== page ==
My Oxford destination was St Antony’s College, Oxford, a recent foundation (early 1950s) that was sometimes called a “spy” college as a number of its original fellow had worked in British Intelligence during the war. It was a curious choice on my part.  I have no idea why I didn’t apply to go to Cambridge and study with E. H. Carr, a pioneer in the Soviet history field whose work I admired.  [2] I knew about St Antony’s “spy” reputation, but apparently that didn’t deter me.  St Antony’s provided me with a literary scholar, Max Hayward, as a supervisor, a trial for him, although he did his best to understand my curious preoccupation with primary sources and archives.[3] Leonard Schapiro, at the London School of Economics, took me under his wing early on (he was not strictly speaking a historian, but the next best thing, as a scholar of government in the British scholarly system who had used primary sources for his work on early Soviet politics).[4] Carr, at Cambridge, did the same at a slightly later stage. For a variety of reasons including the suspicion that he was soft on Soviet communism, Carr’s name was mud at Oxford.  Schapiro shared the Oxford attitude and Carr fully returned this dislike, but both were kind and helpful to me.

Within a year of arriving in Oxford, I was desperate to get to the Soviet Union for research, but it was difficult because, in those days, you could only go on the official British exchange, and I was Australian.  I finally managed it, arriving in Moscow in September 1966.  I was given a literary scholar as a supervisor (again!) for my dissertation research on the topic of Anatoly Lunacharsky, People’s Commissar (i.e., Minister) of education and culture in the first Soviet government.  But the person from whom I learned most was Igor Sats, member of the editorial board of the Soviet boundary-pushing journal Novy mir, who, as a young man, had been literary secretary to Lunacharsky, his brother-in-law.  Igor was a self-described Old Bolshevik with an insider’s view of Soviet history as black comedy.[5] I had a tremendous struggle to get into Soviet archives, not surprisingly as they scarcely ever let a foreigner into archives of the Soviet period, but finally succeeded, albeit the state archives where Lunacharsky’s ministry records were held rather than what I was aiming it, his personal papers held in the Communist Party archive.  This was a lucky break for me, as it enabled me to see close up how the Soviet political system had operated in the 1920s.[6] This was the basis for my dissertation and subsequent first book, The Commissariat of Enlightenment.[7]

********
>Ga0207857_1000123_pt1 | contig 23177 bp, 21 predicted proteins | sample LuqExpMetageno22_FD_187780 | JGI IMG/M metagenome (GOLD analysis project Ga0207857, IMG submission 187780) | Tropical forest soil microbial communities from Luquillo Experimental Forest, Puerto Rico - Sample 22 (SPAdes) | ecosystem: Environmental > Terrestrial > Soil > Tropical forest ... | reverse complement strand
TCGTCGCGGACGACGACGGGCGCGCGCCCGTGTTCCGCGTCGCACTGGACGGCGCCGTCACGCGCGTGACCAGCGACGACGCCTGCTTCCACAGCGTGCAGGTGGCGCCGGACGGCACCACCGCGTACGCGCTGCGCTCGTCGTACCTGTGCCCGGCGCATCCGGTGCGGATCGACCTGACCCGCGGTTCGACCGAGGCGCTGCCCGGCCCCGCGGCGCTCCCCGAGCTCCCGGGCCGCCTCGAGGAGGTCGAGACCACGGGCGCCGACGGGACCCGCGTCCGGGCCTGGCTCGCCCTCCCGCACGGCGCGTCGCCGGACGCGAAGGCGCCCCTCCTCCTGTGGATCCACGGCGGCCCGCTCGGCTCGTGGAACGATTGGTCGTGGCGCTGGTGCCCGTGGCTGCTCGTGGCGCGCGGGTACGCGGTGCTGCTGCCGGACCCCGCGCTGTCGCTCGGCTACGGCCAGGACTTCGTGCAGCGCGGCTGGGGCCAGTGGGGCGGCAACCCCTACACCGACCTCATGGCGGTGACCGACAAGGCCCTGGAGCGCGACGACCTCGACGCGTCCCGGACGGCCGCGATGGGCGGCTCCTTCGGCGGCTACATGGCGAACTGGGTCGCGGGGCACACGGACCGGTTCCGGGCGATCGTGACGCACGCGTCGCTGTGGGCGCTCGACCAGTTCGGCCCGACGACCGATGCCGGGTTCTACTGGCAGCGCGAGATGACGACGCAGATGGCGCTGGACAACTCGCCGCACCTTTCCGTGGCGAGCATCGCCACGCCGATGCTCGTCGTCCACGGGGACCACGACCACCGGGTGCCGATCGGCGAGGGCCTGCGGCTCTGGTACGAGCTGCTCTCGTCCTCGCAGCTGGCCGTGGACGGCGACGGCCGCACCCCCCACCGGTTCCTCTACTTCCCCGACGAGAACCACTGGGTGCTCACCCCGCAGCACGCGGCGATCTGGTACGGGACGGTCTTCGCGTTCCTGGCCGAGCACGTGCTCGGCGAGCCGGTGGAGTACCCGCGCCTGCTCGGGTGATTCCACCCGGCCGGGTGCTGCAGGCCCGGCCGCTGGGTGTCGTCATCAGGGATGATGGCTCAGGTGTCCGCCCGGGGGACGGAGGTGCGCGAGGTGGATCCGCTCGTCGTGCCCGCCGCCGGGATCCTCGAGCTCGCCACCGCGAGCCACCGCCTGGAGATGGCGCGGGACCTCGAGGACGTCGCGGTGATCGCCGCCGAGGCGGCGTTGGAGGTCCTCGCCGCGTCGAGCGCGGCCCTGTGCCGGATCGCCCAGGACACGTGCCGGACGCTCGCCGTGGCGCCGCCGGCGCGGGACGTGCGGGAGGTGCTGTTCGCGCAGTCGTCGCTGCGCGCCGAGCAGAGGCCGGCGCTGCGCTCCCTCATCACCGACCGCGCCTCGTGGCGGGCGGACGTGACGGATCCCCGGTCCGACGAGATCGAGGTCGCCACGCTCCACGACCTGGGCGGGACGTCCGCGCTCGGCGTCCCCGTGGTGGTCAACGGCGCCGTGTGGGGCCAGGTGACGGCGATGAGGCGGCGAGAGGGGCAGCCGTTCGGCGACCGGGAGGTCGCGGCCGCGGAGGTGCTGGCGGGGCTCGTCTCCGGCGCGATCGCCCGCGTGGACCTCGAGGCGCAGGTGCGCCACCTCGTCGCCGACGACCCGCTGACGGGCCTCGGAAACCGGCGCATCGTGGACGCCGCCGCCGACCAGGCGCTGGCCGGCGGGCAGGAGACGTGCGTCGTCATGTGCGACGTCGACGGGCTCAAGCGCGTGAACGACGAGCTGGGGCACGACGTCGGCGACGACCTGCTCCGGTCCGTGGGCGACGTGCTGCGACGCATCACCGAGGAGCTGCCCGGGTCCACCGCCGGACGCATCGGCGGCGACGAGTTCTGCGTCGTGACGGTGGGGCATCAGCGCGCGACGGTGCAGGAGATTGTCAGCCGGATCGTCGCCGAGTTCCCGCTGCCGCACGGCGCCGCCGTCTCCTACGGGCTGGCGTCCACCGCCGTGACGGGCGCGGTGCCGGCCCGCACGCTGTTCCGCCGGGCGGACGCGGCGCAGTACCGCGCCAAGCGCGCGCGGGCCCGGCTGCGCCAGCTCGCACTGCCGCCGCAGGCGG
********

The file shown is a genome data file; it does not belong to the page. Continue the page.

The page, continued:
The time I spent in the Soviet Union from 1967 to 1970 was my formative period as a Soviet historian.  The 1970s, working in the United States, was my formative period as a participant in politicised academic debate and reluctant polemicist.  The Cold War had had a strong impact on American Soviet studies (‘Sovietology’) in the US, with the totalitarian model (based on equivalence of Nazi and Soviet regimes) imposing a value-loaded straitjacket, and lack of access to archives and primary sources making empirical research difficult.  In America I became a “revisionist,” meaning a challenger of the totalitarian model, but actually I was not interested in models, thinking them more appropriate for political science than for history.[8] My real interest was in opening up Soviet history as a field of historical research; and with the gradual opening up of the Soviet Union to foreign researchers, that was just beginning to be possible.